LAGOS, Nigeria – The start of the African track and field championships in Nigeria was delayed Wednesday after hundreds of athletes were stranded at an airport, some for three days when they were left to sleep on the floor as they waited for a connecting flight to the host city.
The Confederation of African Athletics said only a small number of events scheduled for the first day of competition in Asaba in Nigeria’s southern Delta state would go ahead, and they will be moved back from the morning to the afternoon.
The majority of the events scheduled for Day 1 will take place later in the week after the chaos at Lagos’ international airport.
The CAA said there had been “organizing problems” as angry and exhausted athletes and team officials were stuck in Lagos amid flight cancellations and long delays. Some were still there on Wednesday.
Pictures posted on social media showed Africa’s top athletes sleeping on the airport floor surrounded by their luggage. Some used suitcases for pillows as they slept next to airline check-in desks.
Members of the Kenyan team spent 48 hours at the airport and threatened to quit the championships and go home before they all finally arrived in Asaba on Wednesday.
“It’s not being rude … it’s being real. Nigeria is a poor, poor country,” Nicholas Bett, Kenya’s 400-meter hurdles world champion in 2015, wrote on his official Facebook page.
Moroccan high jumper Rhizlane Siba, the 2014 African champion, said she and her teammates were stranded for three days waiting for a flight and claimed they were given little help by organizers.
“We slept the first night at the airport. And then we slept the second night at the hotel,” she said in a video posted on Twitter on Tuesday. “They claimed that we had a flight coming today. We’ve spent the whole day in the airport waiting for a flight but when some of the Nigerian team came in, they took our spots and went to Asaba. We are stranded in Lagos. We haven’t trained for three days, and we haven’t eaten properly in two days.”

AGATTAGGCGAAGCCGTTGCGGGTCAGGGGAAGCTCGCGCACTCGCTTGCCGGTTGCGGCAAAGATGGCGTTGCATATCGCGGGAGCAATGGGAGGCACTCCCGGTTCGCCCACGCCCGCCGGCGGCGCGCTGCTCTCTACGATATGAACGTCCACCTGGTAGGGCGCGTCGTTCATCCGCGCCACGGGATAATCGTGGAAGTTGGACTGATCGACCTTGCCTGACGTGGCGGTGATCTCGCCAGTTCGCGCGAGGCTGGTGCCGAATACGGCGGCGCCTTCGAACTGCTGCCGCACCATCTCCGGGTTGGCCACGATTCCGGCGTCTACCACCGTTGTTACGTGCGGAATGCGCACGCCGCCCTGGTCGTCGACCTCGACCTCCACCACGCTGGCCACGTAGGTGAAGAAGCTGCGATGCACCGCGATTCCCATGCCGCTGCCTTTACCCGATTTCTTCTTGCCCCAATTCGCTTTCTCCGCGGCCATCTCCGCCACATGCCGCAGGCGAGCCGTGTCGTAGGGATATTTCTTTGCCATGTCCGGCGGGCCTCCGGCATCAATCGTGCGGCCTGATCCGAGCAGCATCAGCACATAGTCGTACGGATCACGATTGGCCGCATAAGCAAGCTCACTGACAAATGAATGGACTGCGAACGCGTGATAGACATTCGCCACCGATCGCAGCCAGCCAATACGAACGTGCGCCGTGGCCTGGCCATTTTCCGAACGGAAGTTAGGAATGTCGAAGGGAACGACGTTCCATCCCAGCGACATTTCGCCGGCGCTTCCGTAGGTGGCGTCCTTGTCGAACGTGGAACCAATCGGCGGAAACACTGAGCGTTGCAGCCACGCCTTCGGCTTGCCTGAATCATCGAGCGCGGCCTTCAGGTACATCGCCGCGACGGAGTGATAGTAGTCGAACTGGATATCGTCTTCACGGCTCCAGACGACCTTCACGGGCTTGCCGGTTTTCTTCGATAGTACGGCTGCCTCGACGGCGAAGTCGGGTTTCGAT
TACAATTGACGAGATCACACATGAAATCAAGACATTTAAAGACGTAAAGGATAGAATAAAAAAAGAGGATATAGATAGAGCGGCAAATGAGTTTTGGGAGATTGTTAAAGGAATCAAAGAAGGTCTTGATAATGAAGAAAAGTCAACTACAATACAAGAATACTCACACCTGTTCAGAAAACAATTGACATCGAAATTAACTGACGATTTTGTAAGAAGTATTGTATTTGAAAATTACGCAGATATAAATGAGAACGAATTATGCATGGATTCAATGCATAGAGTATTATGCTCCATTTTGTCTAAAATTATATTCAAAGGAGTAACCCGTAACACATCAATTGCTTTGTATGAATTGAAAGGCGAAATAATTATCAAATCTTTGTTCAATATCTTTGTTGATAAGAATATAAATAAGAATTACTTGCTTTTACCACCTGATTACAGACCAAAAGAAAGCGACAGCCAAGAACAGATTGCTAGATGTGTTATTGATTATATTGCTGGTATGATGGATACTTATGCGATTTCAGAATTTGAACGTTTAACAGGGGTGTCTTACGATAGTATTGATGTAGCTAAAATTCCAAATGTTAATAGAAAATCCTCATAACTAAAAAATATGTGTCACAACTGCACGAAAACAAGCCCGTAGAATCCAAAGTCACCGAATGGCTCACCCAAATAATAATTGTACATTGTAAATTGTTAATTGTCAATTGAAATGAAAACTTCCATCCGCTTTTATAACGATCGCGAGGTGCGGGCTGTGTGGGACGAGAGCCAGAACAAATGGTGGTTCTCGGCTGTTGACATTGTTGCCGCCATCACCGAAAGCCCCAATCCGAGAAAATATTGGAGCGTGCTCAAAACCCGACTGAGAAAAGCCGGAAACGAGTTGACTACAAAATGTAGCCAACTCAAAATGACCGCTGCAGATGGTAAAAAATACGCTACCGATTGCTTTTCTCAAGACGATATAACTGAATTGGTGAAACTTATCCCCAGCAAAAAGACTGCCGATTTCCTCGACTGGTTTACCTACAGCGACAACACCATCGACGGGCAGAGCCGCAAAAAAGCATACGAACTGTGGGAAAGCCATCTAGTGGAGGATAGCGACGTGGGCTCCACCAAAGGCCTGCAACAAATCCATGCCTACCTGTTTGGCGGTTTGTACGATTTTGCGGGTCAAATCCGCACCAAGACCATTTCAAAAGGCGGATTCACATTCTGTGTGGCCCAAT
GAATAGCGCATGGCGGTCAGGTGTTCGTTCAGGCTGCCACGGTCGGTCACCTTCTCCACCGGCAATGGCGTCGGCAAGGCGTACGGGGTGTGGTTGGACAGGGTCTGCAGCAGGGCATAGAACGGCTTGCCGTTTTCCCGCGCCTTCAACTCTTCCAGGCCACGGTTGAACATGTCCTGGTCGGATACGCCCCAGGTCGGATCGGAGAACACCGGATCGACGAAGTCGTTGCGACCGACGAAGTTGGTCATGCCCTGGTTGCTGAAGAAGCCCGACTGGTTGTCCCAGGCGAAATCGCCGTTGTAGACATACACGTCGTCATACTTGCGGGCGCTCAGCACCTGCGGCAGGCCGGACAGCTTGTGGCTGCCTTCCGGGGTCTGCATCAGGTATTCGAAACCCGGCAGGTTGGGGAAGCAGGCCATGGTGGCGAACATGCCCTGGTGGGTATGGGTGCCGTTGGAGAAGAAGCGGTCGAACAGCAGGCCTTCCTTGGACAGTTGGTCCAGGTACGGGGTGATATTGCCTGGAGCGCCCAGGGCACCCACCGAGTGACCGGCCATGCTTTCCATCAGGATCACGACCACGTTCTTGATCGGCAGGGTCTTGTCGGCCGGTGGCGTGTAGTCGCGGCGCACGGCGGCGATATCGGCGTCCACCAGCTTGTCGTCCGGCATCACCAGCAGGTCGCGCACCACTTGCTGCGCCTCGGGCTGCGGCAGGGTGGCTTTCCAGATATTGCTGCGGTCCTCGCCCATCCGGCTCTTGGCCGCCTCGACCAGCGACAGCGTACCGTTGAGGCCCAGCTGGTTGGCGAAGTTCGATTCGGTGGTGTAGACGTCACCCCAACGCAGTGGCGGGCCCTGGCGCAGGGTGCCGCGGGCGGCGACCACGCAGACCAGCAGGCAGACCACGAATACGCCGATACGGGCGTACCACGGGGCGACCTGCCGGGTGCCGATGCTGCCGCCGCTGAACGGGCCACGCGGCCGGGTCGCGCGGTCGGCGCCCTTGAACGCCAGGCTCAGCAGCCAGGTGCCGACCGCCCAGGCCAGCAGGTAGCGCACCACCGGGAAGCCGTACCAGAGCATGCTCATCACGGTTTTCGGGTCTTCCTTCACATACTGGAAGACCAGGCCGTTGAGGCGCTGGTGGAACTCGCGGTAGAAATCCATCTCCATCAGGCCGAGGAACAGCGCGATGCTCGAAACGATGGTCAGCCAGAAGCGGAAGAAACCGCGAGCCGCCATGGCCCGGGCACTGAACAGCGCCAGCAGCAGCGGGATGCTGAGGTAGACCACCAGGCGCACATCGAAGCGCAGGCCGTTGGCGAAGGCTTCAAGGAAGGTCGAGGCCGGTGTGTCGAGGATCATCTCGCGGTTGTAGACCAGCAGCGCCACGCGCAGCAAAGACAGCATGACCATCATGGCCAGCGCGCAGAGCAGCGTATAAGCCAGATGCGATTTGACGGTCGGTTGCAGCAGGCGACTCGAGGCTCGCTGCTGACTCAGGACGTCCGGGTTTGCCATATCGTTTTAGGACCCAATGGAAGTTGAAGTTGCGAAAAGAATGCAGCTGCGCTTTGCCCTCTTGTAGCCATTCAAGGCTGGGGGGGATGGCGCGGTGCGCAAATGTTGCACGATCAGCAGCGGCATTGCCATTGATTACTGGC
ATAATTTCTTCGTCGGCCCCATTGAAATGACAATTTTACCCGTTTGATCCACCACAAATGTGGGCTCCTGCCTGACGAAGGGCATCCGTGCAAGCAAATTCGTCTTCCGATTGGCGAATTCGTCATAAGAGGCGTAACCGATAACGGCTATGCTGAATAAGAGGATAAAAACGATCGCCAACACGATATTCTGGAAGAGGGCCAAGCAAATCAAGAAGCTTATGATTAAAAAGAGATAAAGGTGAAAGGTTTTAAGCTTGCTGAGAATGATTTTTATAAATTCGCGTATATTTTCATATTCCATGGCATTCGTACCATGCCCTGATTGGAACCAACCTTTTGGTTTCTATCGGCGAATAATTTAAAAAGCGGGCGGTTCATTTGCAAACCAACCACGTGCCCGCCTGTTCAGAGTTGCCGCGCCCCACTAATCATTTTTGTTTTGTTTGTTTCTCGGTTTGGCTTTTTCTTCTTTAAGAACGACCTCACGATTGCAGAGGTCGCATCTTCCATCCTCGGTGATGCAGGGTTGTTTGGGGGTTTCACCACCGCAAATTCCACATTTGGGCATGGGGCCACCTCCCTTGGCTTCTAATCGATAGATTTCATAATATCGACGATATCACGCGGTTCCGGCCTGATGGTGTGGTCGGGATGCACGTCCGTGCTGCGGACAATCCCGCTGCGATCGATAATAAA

Officials at the Federal Airports Authority of Nigeria said they were not responsible for the problems and it was a matter for airlines and the African championships organizers.
Kayode Thomas, spokesman for Asaba’s organizing committee, declined to comment to The Associated Press and said the organizers would instead issue a media release later.
The stranded athletes included South Africa’s Olympic 800-meter champion Caster Semenya and long jump world champion Luvo Manyonga. The South African team also spent three days in Lagos.
IAAF president Sebastian Coe is in Nigeria for the event, which was initially meant to be held in Lagos but was moved to Asaba, a city that has no previous experience of international sports events.
“Whoever gave Asaba the rights to host this year’s African athletics championships must see a doctor,” Kenyan journalist Muigai Kiguru said. He was stranded with the Kenyan team.
Organizers put on a colorful welcoming ceremony for Coe in Asaba on Tuesday as the problems continued in Lagos.
Athletes from around a dozen countries were affected.
After waiting “hours” for a flight to Asaba, Ghana’s team instead flew to Benin City and made a two-hour road journey to Asaba, Ghana Athletics Association general secretary Bawa Fuseini said. It was “the only way we could make the competition,” Bawa said.
Ghana has just four athletes competing, however. Kenya has more than 60 athletes and a 90-strong contingent including officials.
“Let us take everything in our stride with our usual humility,” Kenyan athletics president Jackson Tuwei told his athletes when they arrived in Asaba two days late.
The travel problems weren’t restricted to Lagos’ airport.
Malawi’s athletes were still at home on Wednesday, waiting for organizers to issue them visas to travel to Nigeria, their athletics association said.
“If we get the clearance by today, they will go. If not, there would be no need for them to go,” Athletics Association of Malawi general secretary Frank Chitembeya told the AP.
Imray reported from Somerset West, South Africa. AP writers Mutwiri Mutuota in Nairobi, Kenya, Francis Kokutse in Accra, Ghana, and Peter Kanjere in Blantyre, Malawi, contributed to this report.